I can’t recall where I first encountered a provocative idea concerning church attendance and geography, but I remember it being attributed to the theologian Marva Dawn. What if—rather than attending the church that makes us feel good, or where we find the programs that align with our likes and the people dressed in clothes similar to our own—Christians simply attended the church closest to their home?
How many other churches does the average Christian drive by on the way to his or her own church on a Sunday? Might choosing a church by geography overcome our tendency to want to worship with only certain types of Christians? Sure, that sort of depends on how diverse or homogeneous your neighborhood is, both in religious and other cultural terms. But prioritizing worshiping in place, as it were, over worshiping according to taste does seem truer to Christian understandings of community. It’s not like Paul suggested the bickering Corinthians avoid the challenge of sorting through their differences by checking out the church in Galatia.
While it’s much easier to pal around with those like us, the gospel pushes us to appreciate a diversity of thought and practice. Perhaps there’s no more important time to remember this reality than during election season.
This week, hundreds of thousands of Americans marked their ballots on Election Day. We voted for governors, senators, representatives, mayors, and on ballot measures. It didn’t take any particular political genius to predict one certain outcome from Tuesday’s elections: everyone is not in agreement on the outcome.
I was invited to an election party this year. I knew that if I went, I could talk to young adults in plaid shirts and bold glasses, all of us checking our Twitter feeds and, in unison, bemoaning any outcomes that don’t align with our common political vision.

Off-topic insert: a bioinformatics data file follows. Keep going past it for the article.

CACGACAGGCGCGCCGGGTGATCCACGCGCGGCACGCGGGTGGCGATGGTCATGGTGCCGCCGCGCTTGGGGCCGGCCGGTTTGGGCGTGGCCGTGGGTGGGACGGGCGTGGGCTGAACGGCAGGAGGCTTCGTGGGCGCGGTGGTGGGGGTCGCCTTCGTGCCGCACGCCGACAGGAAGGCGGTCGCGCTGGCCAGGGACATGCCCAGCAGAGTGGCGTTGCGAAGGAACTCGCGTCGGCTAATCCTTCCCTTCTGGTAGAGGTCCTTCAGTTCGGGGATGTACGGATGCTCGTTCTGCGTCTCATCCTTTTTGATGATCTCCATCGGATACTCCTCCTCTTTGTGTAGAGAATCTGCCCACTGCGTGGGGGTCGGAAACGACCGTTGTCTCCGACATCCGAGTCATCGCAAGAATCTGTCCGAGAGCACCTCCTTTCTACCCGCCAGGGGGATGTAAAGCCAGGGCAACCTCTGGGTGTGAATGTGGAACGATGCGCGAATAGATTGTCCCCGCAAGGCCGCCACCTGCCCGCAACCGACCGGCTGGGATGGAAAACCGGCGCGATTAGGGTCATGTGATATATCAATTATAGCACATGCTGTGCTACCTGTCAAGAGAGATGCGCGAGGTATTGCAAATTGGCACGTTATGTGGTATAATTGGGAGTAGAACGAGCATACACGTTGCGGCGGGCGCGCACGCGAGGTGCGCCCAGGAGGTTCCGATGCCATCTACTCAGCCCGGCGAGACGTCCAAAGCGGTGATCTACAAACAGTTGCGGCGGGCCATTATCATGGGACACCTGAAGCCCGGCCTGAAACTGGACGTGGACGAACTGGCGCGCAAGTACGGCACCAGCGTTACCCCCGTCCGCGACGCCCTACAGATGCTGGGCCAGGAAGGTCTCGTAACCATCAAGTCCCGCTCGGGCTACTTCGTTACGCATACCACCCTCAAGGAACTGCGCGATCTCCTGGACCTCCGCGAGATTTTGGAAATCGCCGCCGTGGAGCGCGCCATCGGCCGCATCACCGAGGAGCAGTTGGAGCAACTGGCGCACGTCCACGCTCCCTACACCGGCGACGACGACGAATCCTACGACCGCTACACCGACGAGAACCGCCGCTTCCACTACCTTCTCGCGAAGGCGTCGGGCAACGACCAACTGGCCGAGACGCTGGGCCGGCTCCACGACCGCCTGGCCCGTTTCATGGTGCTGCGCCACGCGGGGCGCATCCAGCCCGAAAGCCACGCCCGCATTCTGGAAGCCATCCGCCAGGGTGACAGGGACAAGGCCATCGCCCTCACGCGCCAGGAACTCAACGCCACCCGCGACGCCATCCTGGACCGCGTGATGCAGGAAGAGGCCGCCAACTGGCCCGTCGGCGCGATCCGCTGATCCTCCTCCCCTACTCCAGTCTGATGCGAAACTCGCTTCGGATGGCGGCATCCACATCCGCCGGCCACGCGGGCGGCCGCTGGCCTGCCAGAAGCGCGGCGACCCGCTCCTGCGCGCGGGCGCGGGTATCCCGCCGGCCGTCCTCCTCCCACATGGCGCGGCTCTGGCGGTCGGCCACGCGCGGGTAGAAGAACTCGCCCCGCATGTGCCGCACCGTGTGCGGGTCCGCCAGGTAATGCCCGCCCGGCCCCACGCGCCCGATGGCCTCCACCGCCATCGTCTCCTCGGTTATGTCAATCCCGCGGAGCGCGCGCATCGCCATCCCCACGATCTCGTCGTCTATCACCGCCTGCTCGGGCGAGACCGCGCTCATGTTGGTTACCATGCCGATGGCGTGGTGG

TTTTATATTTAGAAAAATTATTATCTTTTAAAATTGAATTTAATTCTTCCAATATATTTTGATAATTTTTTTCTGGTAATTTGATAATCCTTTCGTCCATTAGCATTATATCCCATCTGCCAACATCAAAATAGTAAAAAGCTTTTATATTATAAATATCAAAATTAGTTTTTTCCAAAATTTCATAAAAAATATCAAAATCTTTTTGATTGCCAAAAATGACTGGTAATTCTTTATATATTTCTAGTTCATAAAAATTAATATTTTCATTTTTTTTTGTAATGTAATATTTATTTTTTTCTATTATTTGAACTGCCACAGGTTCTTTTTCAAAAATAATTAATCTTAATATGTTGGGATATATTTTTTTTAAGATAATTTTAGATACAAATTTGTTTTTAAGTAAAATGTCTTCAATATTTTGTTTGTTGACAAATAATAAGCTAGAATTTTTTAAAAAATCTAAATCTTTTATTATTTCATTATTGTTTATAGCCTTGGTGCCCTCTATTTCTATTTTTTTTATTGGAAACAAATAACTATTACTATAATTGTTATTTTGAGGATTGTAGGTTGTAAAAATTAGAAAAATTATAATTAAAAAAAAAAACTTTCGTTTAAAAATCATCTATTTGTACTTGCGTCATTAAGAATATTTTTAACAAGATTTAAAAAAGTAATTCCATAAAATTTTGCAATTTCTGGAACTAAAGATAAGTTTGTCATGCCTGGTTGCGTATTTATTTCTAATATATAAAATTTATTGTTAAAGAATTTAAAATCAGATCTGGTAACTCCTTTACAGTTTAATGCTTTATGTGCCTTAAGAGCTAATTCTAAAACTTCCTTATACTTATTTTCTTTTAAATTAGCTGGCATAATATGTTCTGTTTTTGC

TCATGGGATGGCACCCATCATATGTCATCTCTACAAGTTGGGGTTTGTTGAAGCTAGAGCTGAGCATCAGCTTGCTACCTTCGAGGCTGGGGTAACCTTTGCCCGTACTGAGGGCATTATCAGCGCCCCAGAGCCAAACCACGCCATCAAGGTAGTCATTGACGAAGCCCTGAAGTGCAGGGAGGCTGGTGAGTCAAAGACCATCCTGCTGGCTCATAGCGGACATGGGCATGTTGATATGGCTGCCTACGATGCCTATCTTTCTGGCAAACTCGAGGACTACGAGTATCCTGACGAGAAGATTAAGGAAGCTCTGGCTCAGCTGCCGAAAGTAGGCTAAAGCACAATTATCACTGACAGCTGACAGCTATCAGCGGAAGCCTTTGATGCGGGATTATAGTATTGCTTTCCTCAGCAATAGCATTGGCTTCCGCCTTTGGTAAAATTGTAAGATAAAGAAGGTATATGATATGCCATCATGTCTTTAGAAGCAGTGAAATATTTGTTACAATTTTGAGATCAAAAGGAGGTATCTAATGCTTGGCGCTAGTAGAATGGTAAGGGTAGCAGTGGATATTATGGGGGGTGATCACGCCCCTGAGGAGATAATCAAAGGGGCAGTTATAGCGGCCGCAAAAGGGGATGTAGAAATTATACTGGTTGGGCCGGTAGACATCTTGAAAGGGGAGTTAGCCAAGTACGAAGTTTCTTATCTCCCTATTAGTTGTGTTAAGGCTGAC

But, on election night, I’d really rather have attended a church party. I wanted to visit whatever church was closest to my house and celebrate in a different manner. I longed to gather around a table and hear the story of an ancient meal to which Jesus invited those from north and south, east and west, to join. I wanted to break bread and drink wine with a neighbor who perhaps looked—and voted—very differently from me.
Is that a possibility for 21st century ministry—the opening of church spaces where diversity and difference are actively cultivated? Where real conversations—even ones where people disagree, perhaps passionately—are seen as occasions to learn from others, to change along with them?
The prospective 2016 candidates are already making the circuit in Iowa and New Hampshire—the early primary states. Maybe it’s not too early, then, for churches to start planning the big, diverse, election night party of my dreams. In the meantime, maybe we all could start looking beyond our comfortable cultural bubbles to see where we might encounter real difference and begin to engage it as people of a complex and multifaceted faith. I’d vote for that.